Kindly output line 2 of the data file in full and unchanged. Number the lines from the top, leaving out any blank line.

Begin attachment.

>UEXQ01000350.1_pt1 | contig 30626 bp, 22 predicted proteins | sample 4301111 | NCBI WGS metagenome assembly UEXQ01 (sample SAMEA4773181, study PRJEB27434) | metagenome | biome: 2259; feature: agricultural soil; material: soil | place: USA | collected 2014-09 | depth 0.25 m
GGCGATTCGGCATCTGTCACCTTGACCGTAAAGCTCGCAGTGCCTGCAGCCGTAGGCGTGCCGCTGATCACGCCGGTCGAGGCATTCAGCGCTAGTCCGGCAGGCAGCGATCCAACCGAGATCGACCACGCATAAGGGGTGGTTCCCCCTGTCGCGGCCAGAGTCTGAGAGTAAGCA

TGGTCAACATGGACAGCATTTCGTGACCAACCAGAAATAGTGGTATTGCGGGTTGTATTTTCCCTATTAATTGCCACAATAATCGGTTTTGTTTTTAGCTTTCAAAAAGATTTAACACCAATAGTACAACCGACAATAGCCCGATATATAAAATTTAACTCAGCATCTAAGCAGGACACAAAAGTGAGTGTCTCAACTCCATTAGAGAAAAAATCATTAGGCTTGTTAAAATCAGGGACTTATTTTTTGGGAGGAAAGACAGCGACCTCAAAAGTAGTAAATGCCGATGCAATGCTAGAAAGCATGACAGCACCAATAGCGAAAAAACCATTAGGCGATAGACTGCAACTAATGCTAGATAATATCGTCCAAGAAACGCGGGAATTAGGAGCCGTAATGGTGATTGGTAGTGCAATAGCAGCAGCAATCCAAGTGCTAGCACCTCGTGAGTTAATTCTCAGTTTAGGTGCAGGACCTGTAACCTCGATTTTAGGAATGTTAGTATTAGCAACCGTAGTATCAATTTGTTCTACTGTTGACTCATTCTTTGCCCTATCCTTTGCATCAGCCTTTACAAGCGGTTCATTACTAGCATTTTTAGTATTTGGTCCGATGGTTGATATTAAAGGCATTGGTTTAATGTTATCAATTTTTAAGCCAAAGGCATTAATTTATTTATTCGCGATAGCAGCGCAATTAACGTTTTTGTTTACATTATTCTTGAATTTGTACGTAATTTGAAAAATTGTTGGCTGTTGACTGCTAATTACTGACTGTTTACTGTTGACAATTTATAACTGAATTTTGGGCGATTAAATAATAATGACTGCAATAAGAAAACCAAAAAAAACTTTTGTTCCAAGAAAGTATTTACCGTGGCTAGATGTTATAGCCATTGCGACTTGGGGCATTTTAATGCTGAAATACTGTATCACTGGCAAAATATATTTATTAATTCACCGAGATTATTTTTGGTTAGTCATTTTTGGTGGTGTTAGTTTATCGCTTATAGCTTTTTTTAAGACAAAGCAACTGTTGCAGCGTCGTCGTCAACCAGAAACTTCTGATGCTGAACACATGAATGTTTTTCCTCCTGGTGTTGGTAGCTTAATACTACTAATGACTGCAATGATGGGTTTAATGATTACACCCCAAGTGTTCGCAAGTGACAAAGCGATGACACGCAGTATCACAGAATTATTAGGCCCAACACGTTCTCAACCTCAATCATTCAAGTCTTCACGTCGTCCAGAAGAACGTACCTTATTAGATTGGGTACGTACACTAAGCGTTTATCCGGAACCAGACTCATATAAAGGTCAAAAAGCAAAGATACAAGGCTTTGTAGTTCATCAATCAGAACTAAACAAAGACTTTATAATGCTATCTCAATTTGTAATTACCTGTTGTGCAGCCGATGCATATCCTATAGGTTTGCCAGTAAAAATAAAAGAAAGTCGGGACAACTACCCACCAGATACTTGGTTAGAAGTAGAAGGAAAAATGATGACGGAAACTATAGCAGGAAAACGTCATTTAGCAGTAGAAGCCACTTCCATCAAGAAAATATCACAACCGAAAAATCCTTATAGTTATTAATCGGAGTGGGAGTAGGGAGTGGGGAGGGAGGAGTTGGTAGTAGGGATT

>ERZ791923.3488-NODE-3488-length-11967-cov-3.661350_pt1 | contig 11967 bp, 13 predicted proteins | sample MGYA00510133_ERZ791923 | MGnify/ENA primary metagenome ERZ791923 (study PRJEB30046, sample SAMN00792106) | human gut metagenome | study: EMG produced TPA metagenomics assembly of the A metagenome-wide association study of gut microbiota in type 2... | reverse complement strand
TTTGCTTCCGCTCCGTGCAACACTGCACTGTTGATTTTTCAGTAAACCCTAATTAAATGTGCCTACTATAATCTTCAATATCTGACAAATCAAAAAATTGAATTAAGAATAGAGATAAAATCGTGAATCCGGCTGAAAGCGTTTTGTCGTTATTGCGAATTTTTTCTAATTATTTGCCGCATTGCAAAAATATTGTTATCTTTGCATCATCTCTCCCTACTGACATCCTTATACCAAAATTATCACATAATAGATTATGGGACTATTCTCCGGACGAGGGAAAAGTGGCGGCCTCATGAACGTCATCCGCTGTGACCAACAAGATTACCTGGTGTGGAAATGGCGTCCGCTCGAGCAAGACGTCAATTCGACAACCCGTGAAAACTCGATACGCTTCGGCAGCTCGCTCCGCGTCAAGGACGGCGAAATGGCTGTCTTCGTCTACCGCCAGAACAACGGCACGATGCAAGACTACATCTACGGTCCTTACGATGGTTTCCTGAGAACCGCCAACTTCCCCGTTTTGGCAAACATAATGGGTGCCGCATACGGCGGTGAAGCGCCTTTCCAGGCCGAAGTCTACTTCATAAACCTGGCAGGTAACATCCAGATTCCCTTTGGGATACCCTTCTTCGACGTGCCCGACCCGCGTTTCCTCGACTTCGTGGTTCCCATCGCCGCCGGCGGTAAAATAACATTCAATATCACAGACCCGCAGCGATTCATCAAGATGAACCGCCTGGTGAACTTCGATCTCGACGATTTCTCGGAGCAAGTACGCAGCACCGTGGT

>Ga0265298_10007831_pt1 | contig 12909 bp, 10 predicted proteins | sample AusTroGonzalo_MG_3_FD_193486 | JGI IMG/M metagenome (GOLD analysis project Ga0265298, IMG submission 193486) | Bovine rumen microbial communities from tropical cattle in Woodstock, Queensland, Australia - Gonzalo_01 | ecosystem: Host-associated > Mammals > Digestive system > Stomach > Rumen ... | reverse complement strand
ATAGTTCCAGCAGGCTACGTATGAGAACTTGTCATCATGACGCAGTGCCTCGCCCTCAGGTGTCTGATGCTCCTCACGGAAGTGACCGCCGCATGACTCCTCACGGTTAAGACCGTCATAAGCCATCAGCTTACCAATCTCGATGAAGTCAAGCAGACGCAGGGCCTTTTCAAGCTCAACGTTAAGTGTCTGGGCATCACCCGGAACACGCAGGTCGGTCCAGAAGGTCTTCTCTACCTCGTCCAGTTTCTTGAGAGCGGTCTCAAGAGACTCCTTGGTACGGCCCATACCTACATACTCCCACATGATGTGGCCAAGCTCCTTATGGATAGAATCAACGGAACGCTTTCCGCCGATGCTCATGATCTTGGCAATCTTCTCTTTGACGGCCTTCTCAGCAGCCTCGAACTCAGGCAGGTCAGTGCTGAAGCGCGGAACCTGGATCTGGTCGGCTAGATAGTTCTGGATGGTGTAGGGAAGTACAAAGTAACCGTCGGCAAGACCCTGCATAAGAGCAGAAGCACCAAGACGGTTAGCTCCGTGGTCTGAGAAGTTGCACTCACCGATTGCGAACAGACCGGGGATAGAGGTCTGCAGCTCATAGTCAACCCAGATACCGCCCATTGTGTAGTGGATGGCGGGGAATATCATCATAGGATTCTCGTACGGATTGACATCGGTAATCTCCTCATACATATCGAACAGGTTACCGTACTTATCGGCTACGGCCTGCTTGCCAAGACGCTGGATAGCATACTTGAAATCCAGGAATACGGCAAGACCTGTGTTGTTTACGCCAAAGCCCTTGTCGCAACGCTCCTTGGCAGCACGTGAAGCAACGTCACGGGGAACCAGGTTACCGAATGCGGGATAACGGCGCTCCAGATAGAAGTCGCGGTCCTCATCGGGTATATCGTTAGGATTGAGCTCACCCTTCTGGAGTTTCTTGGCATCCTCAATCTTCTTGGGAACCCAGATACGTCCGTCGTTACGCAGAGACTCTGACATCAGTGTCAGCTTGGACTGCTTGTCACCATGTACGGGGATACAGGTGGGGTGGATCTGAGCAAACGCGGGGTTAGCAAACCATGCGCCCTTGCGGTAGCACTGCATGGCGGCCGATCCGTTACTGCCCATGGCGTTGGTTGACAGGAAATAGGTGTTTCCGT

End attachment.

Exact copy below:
GGCGATTCGGCATCTGTCACCTTGACCGTAAAGCTCGCAGTGCCTGCAGCCGTAGGCGTGCCGCTGATCACGCCGGTCGAGGCATTCAGCGCTAGTCCGGCAGGCAGCGATCCAACCGAGATCGACCACGCATAAGGGGTGGTTCCCCCTGTCGCGGCCAGAGTCTGAGAGTAAGCA